As the year draws to an end, we’re counting down the five top Library Connect blog posts from 2022. Library Connect is your one-stop-shop for news about Library services, upcoming events, workshops and more. We cater to members of the Griffith community, including researchers and academics.
Topping our countdown of the most popular blog posts of 2022 is our researcher profile on Dr Adele Pavlidis, originally published in July. Read the full Q&A below.
Dr Adele Pavlidis is a Senior Lecturer in Sociology with the School of Humanities, Languages and Social Science, and previously a DECRA (Discovery Early Career Researcher Award) Fellow (2018 to 2021). She has authored two books, Sport, gender and power: The rise of roller derby and Feminism and a vital politics of depression and recovery and is currently working on her third book, Collision paths in the pursuit of gender equity: A feminist perspective on the affective dynamics of contact sports.
Adele recently spoke with the Library about her journey into academia, inspirations and current projects.
What path led you to your research?
I haven’t taken a traditional path to research. I dropped out of high school in Year 12 and spent a few years in the metaphorical wilderness. A few years after that I gained entry to a Bachelor of Arts/Bachelor of Education (Secondary) at Griffith University. That first semester changed the course of my life as I studied literature, sociology and political economy. I decided to focus on my Arts degree and continued to take courses in these three areas; I completed a course called Youth in Society and through a friend secured a job as a youth worker in a crisis accommodation service. After a few years there, I moved into the drug and alcohol sector and tried lots of different roles including counselling, administration and grant writing. I also had experiences working for the Department of Communities and the Gold Coast City Council while I slowly completed my Bachelor of Arts.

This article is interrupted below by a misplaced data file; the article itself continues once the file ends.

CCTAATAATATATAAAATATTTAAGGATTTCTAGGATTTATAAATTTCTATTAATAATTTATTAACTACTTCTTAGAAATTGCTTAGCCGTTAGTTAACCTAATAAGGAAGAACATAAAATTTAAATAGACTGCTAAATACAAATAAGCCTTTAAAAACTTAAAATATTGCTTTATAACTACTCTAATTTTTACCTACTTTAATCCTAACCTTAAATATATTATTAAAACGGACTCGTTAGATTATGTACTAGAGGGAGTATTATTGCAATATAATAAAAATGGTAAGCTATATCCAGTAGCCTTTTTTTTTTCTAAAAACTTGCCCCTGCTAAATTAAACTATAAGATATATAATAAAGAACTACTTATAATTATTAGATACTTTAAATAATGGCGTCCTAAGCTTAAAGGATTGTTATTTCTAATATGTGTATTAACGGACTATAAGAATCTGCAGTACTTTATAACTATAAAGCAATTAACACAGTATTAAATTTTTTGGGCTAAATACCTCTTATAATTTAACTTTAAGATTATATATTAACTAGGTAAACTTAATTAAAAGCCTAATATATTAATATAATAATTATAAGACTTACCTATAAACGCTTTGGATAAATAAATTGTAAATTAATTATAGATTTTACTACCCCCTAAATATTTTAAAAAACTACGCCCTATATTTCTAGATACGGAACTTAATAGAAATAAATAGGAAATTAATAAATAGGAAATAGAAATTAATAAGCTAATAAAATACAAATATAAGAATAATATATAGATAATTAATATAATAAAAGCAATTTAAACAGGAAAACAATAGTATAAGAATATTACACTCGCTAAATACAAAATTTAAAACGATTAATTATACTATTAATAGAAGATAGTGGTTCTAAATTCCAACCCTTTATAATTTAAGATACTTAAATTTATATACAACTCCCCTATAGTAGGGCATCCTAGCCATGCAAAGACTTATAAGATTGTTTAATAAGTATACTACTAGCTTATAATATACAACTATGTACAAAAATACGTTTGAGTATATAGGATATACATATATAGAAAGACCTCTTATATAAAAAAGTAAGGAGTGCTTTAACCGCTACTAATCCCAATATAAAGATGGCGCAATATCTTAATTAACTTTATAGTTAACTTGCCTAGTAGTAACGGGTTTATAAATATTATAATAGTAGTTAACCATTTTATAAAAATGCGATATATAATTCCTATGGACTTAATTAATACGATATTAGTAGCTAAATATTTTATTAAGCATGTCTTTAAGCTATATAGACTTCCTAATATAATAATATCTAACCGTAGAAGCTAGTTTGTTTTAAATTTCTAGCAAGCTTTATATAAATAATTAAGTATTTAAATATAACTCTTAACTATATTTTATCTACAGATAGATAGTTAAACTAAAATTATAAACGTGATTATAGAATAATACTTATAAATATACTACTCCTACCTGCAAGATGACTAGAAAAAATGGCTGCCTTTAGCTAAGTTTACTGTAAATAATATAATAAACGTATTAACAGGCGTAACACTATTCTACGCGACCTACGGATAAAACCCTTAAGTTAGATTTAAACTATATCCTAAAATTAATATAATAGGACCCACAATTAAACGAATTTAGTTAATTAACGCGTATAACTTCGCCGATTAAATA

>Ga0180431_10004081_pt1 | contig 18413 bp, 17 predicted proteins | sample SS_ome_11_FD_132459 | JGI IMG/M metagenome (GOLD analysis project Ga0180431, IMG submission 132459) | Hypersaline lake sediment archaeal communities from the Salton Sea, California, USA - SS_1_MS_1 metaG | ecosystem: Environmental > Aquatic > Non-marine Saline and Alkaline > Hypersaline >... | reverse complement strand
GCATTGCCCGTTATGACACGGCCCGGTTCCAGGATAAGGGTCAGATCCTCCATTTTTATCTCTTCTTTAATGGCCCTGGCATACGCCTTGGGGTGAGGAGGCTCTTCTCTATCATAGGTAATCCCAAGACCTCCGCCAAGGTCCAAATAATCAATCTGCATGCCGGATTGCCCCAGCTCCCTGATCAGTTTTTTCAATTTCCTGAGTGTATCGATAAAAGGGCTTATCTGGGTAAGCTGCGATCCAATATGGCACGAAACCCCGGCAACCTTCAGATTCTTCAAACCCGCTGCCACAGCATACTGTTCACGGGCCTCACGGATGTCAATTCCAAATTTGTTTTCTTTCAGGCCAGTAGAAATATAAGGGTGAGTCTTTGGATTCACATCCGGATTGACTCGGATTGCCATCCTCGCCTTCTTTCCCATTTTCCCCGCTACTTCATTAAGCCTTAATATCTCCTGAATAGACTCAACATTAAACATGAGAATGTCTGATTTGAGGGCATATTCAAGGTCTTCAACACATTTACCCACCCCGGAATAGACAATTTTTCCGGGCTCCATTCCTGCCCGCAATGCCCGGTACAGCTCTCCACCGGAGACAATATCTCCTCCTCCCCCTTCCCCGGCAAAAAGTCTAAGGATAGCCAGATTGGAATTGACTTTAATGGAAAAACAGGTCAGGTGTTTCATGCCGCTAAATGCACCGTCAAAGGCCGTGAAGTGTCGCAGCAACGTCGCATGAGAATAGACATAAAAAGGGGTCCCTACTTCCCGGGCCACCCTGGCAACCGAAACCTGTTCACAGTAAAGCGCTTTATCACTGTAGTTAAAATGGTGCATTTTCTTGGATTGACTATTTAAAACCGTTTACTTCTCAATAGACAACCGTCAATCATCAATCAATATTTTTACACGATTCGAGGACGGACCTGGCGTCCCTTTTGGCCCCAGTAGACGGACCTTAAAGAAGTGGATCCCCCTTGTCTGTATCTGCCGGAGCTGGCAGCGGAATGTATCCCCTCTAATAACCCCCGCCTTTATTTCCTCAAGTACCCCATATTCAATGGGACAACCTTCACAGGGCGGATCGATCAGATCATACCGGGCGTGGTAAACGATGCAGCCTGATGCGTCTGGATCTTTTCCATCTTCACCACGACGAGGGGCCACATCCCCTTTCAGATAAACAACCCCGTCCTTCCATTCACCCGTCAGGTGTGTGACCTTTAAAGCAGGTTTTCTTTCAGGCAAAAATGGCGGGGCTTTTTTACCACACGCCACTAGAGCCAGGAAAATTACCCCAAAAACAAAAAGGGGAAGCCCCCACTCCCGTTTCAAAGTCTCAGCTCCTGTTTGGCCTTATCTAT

After all of my work experience, I decided I wanted to pursue research because I saw that so many of the exciting and inspiring ideas I was learning in my degree were not being put into practice in the community services, and I wanted to make a difference. I enrolled in my honours, completed a project under the supervision of Professor Sarah Baker on different young people’s experiences of risk and ended up publishing from that research. I was also the PASS (Peer-Assisted Study Sessions) Coordinator at that time when PASS was first being introduced to Griffith.
After my Honours I began my PhD, first continuing in the area of youth studies (with a focus on substance abuse and mental health), and then, after deciding that topic wasn’t for me, I changed to focus on roller derby!